This article was originally published on the Word Economic Forum


“Last month, the United Nations Global Biodiversity Outlook announced that no government had met a single target to halt biodiversity loss in the last decade. Deforestation rates are increasing, with an estimated 17% of the Amazon rainforest being lost in the last 50 years. Bee populations are at risk due to human activity and, in the US, honey bee populations declined by 60% between 1947-2008 while in Europe, 12 wild bee species are critically endangered.

Some recovery packages are already acknowledging the role of nature in helping the economy recover from COVID-19. In September, leaders from 77 countries pledged to reverse biodiversity loss by 2030 during the UN Biodiversity Summit and negotiations are ongoing to finalise the post-2020 Global Biodiversity Framework.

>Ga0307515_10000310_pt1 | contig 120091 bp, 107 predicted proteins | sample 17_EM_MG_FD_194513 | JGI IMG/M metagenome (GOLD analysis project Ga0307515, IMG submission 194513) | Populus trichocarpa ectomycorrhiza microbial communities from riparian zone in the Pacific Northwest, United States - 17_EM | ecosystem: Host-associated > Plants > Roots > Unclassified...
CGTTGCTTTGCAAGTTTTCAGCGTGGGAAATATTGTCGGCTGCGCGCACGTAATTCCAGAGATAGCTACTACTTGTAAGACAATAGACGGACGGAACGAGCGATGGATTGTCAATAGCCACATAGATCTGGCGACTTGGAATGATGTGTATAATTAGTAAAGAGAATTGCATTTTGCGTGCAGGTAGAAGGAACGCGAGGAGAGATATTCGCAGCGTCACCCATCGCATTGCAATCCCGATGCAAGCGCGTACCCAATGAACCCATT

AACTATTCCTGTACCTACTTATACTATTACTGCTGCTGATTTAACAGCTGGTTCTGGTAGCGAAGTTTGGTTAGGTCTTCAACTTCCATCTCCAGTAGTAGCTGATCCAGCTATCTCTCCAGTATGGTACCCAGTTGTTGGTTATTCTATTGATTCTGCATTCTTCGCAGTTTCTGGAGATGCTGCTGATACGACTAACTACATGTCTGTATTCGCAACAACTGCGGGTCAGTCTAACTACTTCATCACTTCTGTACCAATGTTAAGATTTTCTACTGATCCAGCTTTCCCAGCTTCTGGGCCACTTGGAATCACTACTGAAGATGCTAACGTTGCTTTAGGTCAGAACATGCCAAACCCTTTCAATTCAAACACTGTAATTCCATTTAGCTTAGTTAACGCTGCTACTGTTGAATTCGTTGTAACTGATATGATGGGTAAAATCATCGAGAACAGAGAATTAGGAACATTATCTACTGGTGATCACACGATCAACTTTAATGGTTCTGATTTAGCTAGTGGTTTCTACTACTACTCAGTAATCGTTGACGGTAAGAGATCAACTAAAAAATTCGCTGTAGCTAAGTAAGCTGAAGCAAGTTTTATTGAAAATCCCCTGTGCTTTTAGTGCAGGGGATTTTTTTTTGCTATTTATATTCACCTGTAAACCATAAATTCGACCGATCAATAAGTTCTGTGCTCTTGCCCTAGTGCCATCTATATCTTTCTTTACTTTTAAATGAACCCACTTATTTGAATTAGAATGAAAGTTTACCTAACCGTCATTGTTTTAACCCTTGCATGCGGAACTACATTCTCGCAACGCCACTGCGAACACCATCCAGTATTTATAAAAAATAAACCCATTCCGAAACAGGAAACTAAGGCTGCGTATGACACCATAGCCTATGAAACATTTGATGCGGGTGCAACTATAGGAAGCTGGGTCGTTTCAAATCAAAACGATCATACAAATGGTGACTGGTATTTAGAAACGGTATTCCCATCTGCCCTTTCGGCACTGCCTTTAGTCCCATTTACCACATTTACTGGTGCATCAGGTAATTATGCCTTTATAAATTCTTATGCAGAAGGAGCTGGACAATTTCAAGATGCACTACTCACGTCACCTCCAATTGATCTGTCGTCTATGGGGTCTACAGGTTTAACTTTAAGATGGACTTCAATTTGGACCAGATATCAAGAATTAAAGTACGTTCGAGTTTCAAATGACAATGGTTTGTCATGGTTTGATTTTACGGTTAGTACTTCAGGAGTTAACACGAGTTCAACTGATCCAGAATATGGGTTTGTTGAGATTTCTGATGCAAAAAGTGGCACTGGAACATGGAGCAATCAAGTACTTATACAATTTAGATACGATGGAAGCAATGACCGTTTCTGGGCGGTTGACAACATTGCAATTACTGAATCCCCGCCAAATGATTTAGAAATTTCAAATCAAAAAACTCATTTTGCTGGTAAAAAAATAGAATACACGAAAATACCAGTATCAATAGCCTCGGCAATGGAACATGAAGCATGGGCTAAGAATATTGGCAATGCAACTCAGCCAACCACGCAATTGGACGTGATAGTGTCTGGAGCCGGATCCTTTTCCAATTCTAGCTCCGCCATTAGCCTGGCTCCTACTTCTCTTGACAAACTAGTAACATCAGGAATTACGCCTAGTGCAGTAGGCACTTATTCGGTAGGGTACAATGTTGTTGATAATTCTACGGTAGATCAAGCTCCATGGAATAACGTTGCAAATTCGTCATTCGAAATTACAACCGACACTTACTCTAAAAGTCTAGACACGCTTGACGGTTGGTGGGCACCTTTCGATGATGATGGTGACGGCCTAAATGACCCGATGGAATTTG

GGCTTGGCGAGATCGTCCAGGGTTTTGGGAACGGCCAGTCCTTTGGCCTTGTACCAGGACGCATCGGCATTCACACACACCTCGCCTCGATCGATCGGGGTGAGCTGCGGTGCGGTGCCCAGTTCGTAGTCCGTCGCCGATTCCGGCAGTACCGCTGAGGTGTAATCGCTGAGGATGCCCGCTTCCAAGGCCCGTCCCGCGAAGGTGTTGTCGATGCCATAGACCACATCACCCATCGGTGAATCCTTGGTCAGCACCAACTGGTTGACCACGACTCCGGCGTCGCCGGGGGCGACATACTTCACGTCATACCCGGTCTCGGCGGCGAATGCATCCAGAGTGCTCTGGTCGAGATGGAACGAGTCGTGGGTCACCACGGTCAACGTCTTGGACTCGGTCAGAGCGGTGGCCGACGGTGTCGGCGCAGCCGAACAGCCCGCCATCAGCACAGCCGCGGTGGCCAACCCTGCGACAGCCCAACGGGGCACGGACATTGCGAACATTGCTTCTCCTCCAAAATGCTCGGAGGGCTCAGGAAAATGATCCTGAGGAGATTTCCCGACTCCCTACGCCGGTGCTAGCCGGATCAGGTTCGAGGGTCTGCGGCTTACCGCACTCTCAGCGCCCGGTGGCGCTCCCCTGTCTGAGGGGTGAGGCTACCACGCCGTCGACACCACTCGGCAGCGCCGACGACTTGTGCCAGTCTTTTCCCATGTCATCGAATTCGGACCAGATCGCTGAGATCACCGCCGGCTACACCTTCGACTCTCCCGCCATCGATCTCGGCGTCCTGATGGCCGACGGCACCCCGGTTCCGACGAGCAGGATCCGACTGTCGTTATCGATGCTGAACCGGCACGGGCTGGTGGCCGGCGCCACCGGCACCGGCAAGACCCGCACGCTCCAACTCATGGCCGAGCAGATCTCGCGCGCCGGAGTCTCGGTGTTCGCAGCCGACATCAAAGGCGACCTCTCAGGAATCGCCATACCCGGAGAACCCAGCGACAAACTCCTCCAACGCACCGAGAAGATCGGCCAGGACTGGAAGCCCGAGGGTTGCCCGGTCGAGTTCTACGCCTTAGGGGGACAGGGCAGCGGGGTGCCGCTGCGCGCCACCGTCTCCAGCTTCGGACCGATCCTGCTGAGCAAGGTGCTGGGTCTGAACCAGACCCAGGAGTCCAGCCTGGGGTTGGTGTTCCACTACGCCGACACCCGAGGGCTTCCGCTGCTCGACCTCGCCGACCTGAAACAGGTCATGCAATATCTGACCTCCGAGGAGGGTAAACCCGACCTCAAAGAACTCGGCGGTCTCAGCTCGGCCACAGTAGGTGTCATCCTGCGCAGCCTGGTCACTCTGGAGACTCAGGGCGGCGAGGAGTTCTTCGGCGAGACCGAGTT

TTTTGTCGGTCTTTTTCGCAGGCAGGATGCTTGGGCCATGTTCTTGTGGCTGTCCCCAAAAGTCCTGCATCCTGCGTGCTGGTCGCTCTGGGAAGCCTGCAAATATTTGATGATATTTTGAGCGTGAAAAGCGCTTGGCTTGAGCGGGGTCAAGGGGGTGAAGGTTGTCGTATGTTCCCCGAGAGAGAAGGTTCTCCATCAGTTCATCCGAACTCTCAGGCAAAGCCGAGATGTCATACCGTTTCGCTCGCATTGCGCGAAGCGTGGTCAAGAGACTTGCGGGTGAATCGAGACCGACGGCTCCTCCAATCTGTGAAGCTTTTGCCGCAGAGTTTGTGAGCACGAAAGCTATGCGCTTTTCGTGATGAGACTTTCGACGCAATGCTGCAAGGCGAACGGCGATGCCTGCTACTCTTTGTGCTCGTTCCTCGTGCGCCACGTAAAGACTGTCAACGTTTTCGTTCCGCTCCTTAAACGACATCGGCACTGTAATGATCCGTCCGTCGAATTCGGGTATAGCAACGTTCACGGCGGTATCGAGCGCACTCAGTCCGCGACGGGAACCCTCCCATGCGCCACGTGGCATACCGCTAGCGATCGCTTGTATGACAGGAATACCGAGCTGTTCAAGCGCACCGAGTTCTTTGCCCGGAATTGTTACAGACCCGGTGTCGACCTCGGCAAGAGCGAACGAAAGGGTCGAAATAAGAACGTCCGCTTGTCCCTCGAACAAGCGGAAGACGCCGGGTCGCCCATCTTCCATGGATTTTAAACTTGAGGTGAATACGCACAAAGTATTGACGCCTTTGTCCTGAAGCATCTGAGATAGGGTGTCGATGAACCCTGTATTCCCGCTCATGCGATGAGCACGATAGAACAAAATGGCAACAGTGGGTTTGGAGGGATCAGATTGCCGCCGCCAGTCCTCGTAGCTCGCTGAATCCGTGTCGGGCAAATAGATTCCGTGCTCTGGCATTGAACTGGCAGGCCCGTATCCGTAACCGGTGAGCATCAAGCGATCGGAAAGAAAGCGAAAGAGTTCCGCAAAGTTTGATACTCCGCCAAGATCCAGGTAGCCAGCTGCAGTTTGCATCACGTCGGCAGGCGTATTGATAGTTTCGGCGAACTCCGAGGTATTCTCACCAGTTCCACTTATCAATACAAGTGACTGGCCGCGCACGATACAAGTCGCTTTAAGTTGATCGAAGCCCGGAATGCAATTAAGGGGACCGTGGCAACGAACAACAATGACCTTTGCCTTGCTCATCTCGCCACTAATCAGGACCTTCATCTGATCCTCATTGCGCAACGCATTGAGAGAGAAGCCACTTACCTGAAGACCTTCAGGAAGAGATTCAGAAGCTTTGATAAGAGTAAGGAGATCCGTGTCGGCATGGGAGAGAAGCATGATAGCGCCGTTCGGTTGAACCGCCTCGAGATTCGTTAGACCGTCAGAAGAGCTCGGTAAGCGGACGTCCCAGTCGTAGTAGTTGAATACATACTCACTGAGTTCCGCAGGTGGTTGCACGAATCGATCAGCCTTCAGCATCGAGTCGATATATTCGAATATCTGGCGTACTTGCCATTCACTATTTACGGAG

For any of these efforts to succeed, we must first expand our understanding of biodiversity.

…It is difficult to fully grasp the extent of the number of species that work together to support life on Earth. However, we can make the same strides with biodiversity as we did to understand the complex science behind climate change.

While trees and mammals make a much more convincing and emotive case in marketing campaigns than marshland or bacteria, taking a narrow view of biodiversity hides nature’s true wonder. Instead, let’s view species, not through a human-centred lens, but rather as equally critical parts of incredible, complex and life-giving systems.”

Read on at: WEF